Protect Your Computer

Buy McAfee AntiVirus Software

March 26, 2011

What Can We Learn from Madeleine Duncan Brown?

Madeleine Frances Duncan was born in 1925 in Dallas--living during the Depression years in a home of just over a thousand square feet with three other siblings plus three other working adults in addition to her parents. Her father was a home builder and carpenter, while her uncle, Guy Duncan, sold insurance and his young wife and her sister clerked in a department store. Their crowded home was two blocks east of South Beckley Street in Oak Cliff. Such as it was, it was a step up for the family, which had begun in tiny Josephine, Texas in Collin County, where George farmed a piece of land before and after World War I.

After Madeleine met Lyndon Johnson in 1948, following the death of her husband James Glynn Brown, she almost immediately began an affair with him and, shortly thereafter, became pregnant, all of which has been summarized in online accounts. She already had one son named Jimmy Glynn Brown, and a second son would be named Steven Mark Brown, with the birth certificate indicating his father was deceased.

According to Madeleine, a lawyer named Jerome Thorn Ragsdale would handle any payments made to her on behalf of Steven. Jerome Ragsdale as a child had been shown on census roll as "J. Thorn." His father was Charles E. Ragsdale, who, according to his obituary, was "born in 1880 in Brownwood and was the son of the late Dr. and Mrs. Paul C. Ragsdale, pioneer Brown County residents. He was a member of the First United Methodist Church of Smithville and was a jeweler and optometrist. He was a Mason, a member of the Lions Club, and a graduate of Brownwood High School and Daniel Baker College."

Jerome's brother, Paul C. Ragsdale, named for their grandfather, was born in Smithville in 1915 but died in New Braunfels. The grandfather of that name was a traveling optometrist and died in a car accident in 1938 in Brownwood, where he had also been a teacher at Daniel Baker College. He had come to Texas in 1868 from South Carolina. Another son, Silas B. Ragsdale, Jerome's uncle, was managing editor of the Galveston newspaper after it was sold by A.H. Belo, and later worked for Gulf Publishing.

Jerome also had a sister named Silky Ragsdale, who in 1951 married Harry Crockett of Smithville, where they resided. Silky had been a debater in high school, and it's entirely possible that her elder brother, Jerome, would have debated against teams coached by Lyndon Johnson when he taught high school in 1930-31. An article from the San Antonio newspaper in 1936, coincidentally shows Silky in the Region 6 competition at the same time Jesse Kellam was filling in for Lyndon Johnson, recently appointed by FDR to National Youth Administration head, at an award ceremony at Southwest Texas State Teachers College.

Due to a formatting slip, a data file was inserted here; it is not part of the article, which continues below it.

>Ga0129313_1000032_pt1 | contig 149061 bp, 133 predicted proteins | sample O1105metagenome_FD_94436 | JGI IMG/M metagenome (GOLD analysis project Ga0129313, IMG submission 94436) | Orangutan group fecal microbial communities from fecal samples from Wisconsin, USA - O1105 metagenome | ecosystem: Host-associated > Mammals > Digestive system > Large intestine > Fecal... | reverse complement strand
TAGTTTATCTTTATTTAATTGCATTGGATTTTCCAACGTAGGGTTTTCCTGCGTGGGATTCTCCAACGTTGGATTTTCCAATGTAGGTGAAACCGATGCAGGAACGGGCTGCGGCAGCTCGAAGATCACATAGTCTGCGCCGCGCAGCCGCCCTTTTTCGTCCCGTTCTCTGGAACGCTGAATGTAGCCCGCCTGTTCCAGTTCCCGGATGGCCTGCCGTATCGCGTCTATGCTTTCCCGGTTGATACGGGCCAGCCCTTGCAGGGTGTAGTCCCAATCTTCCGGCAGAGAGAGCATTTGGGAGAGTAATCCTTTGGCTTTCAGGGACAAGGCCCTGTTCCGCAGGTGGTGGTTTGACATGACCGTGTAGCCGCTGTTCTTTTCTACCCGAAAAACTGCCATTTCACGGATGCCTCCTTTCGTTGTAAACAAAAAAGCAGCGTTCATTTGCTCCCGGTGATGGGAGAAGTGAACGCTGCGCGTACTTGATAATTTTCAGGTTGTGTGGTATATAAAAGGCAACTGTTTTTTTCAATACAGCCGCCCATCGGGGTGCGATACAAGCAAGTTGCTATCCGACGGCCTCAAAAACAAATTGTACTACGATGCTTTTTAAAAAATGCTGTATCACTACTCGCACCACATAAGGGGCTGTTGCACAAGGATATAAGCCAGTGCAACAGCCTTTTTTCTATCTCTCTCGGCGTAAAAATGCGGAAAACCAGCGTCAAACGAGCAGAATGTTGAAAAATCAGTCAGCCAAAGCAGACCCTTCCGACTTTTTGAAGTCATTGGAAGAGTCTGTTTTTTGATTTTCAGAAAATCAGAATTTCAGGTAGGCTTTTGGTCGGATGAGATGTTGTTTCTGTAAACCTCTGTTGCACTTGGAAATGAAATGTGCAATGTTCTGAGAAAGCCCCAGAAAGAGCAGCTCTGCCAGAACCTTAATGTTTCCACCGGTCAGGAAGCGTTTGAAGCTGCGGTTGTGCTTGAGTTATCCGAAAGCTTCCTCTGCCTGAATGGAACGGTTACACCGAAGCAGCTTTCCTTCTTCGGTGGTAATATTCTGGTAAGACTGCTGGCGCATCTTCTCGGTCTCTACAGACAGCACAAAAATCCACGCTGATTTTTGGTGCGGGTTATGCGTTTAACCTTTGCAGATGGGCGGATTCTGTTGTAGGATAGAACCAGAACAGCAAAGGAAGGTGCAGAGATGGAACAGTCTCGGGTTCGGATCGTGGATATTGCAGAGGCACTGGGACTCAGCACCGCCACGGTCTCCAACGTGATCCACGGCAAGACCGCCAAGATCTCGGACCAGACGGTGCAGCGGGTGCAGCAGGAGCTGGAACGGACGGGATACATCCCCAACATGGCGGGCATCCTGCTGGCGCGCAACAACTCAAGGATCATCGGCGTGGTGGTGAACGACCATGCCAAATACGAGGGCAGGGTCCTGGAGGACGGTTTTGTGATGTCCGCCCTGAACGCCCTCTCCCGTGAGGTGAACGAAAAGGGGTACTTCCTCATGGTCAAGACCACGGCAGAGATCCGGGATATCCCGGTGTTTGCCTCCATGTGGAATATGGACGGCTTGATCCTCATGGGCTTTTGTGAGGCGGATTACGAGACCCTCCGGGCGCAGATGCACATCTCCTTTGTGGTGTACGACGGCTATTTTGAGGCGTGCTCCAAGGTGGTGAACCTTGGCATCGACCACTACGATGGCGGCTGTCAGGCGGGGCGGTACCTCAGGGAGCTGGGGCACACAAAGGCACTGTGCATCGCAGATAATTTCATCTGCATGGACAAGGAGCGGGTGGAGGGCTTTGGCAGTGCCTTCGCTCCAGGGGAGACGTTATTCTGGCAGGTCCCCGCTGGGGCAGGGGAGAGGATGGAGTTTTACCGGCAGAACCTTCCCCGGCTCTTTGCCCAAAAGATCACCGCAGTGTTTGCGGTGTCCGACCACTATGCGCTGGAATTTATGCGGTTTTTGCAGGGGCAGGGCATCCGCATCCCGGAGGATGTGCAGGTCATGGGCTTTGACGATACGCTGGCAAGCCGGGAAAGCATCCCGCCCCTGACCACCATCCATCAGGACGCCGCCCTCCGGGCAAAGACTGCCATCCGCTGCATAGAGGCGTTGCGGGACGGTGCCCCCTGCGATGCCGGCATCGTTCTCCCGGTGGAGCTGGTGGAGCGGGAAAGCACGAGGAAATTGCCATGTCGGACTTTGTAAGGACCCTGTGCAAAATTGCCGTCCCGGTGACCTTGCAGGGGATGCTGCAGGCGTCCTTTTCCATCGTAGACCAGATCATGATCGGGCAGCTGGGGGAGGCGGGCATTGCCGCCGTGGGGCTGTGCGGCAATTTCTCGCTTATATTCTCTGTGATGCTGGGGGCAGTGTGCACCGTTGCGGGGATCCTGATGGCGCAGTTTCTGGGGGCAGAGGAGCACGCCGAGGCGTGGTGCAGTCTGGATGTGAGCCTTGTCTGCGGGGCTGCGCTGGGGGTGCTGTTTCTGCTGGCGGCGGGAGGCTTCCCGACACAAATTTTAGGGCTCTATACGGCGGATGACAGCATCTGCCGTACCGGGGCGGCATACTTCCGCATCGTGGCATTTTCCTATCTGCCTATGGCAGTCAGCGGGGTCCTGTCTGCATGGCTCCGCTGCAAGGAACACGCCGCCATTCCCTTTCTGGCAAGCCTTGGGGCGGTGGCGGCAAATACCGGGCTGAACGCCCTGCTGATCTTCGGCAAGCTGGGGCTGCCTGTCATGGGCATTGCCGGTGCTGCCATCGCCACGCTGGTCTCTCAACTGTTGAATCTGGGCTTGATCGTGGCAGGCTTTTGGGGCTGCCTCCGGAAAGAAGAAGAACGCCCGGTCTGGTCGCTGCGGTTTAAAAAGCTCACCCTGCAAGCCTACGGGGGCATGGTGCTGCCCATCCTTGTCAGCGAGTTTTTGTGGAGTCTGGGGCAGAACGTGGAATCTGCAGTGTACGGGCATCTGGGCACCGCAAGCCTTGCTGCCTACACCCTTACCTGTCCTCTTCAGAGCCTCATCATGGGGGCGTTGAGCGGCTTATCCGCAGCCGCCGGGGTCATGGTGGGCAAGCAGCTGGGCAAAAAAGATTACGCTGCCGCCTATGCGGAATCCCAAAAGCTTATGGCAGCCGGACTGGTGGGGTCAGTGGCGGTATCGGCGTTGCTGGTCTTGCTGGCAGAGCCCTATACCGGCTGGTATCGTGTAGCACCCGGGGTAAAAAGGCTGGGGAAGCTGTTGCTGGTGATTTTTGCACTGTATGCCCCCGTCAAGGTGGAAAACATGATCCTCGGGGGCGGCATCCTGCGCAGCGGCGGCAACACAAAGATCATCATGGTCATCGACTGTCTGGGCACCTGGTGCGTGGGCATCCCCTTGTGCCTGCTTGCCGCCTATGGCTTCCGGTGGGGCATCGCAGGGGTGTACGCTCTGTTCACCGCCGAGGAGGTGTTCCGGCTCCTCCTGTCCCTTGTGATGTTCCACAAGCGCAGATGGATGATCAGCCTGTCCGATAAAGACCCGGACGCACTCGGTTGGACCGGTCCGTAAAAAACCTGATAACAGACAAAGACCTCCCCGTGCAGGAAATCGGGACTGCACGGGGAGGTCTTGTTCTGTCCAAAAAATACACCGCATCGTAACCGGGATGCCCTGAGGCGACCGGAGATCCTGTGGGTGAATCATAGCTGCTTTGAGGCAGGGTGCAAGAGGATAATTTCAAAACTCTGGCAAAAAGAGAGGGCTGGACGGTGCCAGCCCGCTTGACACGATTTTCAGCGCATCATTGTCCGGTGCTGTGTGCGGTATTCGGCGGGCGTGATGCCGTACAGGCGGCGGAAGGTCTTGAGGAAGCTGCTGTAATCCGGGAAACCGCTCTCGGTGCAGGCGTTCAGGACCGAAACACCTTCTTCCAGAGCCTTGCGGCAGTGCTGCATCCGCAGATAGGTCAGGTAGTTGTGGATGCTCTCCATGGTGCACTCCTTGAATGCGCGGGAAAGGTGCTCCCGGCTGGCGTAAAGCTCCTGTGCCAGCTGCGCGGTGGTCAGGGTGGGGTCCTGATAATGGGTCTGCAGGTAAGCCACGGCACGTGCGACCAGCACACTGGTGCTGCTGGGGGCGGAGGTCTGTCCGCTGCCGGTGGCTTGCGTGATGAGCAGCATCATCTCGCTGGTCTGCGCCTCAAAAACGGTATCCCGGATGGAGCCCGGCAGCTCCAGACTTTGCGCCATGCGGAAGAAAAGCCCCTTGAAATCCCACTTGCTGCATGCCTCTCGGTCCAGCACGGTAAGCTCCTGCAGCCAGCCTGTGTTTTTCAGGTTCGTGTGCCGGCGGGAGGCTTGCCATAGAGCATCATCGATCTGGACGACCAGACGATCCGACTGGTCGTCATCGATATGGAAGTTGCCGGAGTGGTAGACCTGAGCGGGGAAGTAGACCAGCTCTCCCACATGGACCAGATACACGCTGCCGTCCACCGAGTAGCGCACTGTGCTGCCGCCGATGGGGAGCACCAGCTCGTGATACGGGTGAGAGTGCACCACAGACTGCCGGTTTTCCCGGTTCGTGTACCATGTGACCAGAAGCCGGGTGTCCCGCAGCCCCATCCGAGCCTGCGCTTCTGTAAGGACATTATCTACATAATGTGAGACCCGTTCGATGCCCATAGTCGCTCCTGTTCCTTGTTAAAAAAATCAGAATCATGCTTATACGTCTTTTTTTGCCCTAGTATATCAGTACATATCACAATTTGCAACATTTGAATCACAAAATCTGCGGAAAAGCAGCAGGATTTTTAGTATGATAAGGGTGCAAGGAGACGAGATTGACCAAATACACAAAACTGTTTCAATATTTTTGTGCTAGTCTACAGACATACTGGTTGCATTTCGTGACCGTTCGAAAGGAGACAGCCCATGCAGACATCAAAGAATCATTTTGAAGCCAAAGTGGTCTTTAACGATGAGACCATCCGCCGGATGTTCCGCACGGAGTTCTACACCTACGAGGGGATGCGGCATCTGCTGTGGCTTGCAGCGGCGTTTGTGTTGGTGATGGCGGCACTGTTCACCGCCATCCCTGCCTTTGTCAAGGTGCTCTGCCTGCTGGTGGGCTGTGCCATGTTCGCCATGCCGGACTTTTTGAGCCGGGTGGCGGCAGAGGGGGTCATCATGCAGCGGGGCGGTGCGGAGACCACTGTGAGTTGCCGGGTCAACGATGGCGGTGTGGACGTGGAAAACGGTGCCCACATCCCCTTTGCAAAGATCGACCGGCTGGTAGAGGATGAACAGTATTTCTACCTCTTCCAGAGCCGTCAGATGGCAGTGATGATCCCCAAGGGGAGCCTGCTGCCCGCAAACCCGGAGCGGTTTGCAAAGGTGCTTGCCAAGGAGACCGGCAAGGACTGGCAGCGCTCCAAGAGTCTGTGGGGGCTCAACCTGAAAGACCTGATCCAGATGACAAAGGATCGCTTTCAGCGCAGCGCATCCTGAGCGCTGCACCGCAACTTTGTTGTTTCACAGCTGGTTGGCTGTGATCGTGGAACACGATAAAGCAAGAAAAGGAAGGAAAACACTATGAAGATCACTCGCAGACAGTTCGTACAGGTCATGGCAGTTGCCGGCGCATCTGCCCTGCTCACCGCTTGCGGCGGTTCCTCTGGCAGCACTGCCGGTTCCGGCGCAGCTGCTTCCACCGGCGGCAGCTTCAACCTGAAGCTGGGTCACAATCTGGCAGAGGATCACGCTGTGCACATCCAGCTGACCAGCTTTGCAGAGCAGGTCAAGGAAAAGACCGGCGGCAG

In Dallas, Ragsdale had a law office in 1943  at #1108 in the Magnolia Building in Dallas, the building with the red Pegasus atop it. By 1945, however, the Dallas city directory lists Jerome T. Ragsdale as a partner in a firm called Gormley, Bohannon, Ragsdale & Prescott, located in Suite 1424 of the Republic Bank Building; in 1947 the firm's address was 1517 Commerce Street, no more than a block or two from one of Jack Ruby's nightclubs.  Partner Ross Bohannon's name would appear in the news early in 1951:

Two Texas Radio
Stations Seeking
Ownership Changes
WASHINGTON, Jan. 4. (AP) -The Communications Commission had on file today applications for changes in interests in two Texas radio stations.
  • James G. Olmar [sic; it should be Ulmer] sought control of the East-West Broadcasting Co. which operates KOUL in Fort Worth. He  proposed to buy 566 shares of stock from Johnnie Andrews, M. Ward Dailey, T. C. Christopher, A. B. Culbertson, John C. Griffith, B. A. Ley and Nestor Cuesta.
  • KHBR of Hillsboro asked for assignment of a license from the partnership of Ross Bohannon, R. W. Calvert and W. N. Fuey to Ross Bohannon, doing business as the Hill County Broadcasting Co.